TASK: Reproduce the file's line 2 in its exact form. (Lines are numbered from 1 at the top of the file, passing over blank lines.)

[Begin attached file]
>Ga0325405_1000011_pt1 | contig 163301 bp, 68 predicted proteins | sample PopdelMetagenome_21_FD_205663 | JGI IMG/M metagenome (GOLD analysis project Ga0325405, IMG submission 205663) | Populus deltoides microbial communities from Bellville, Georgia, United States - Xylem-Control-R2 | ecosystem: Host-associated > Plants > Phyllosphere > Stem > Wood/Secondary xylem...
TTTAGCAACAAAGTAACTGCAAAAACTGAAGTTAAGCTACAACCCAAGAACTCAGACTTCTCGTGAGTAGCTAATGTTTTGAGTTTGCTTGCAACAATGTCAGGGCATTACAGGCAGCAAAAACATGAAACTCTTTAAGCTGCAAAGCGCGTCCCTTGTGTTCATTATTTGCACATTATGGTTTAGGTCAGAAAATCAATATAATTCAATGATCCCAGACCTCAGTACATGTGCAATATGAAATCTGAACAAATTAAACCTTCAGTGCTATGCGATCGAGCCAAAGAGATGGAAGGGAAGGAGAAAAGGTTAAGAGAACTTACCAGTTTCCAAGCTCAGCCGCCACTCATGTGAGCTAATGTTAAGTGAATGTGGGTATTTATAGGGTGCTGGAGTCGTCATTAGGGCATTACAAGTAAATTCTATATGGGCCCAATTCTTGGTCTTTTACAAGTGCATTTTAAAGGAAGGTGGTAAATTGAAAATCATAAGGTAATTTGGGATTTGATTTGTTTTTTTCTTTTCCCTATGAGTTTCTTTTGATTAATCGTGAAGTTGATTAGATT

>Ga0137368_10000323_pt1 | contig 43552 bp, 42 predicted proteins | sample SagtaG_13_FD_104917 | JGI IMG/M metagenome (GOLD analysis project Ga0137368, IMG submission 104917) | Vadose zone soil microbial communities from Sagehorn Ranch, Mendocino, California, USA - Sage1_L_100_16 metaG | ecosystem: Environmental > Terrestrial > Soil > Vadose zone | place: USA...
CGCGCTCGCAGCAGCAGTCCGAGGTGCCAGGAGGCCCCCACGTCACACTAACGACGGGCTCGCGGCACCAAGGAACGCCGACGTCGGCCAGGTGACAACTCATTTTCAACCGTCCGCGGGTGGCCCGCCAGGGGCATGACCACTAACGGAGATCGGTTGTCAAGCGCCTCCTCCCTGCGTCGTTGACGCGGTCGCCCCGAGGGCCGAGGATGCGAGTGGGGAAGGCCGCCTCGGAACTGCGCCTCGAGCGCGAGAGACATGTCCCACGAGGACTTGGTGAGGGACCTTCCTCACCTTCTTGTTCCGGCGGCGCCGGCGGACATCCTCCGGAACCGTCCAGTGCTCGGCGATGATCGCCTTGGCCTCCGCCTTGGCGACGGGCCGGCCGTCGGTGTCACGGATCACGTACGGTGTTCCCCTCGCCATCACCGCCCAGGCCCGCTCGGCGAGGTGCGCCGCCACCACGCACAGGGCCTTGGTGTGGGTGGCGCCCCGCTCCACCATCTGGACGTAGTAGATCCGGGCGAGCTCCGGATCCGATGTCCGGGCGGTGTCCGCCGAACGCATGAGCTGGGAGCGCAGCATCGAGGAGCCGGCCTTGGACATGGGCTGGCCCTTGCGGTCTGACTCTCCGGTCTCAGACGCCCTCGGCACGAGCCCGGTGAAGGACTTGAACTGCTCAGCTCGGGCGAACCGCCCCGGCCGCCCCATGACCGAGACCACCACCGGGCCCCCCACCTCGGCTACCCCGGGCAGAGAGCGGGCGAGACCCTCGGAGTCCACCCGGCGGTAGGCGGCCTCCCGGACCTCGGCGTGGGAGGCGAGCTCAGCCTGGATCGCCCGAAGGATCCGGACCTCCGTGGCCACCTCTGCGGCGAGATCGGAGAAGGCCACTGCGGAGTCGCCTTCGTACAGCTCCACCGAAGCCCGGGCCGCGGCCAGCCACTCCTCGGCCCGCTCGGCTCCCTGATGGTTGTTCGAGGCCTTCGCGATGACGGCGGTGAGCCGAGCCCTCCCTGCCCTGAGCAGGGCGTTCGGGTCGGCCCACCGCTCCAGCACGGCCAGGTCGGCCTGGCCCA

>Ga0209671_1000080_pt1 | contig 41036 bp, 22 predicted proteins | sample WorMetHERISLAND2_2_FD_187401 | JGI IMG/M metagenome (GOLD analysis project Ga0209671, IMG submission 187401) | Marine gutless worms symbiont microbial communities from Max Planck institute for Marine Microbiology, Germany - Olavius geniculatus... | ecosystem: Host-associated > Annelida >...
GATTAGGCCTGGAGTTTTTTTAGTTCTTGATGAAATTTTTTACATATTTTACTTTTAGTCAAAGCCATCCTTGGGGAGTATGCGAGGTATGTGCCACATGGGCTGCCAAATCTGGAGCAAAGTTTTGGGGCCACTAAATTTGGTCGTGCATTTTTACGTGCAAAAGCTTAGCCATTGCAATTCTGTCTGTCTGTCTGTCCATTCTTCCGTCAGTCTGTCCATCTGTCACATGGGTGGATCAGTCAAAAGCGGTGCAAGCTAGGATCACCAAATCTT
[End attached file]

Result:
TTTAGCAACAAAGTAACTGCAAAAACTGAAGTTAAGCTACAACCCAAGAACTCAGACTTCTCGTGAGTAGCTAATGTTTTGAGTTTGCTTGCAACAATGTCAGGGCATTACAGGCAGCAAAAACATGAAACTCTTTAAGCTGCAAAGCGCGTCCCTTGTGTTCATTATTTGCACATTATGGTTTAGGTCAGAAAATCAATATAATTCAATGATCCCAGACCTCAGTACATGTGCAATATGAAATCTGAACAAATTAAACCTTCAGTGCTATGCGATCGAGCCAAAGAGATGGAAGGGAAGGAGAAAAGGTTAAGAGAACTTACCAGTTTCCAAGCTCAGCCGCCACTCATGTGAGCTAATGTTAAGTGAATGTGGGTATTTATAGGGTGCTGGAGTCGTCATTAGGGCATTACAAGTAAATTCTATATGGGCCCAATTCTTGGTCTTTTACAAGTGCATTTTAAAGGAAGGTGGTAAATTGAAAATCATAAGGTAATTTGGGATTTGATTTGTTTTTTTCTTTTCCCTATGAGTTTCTTTTGATTAATCGTGAAGTTGATTAGATT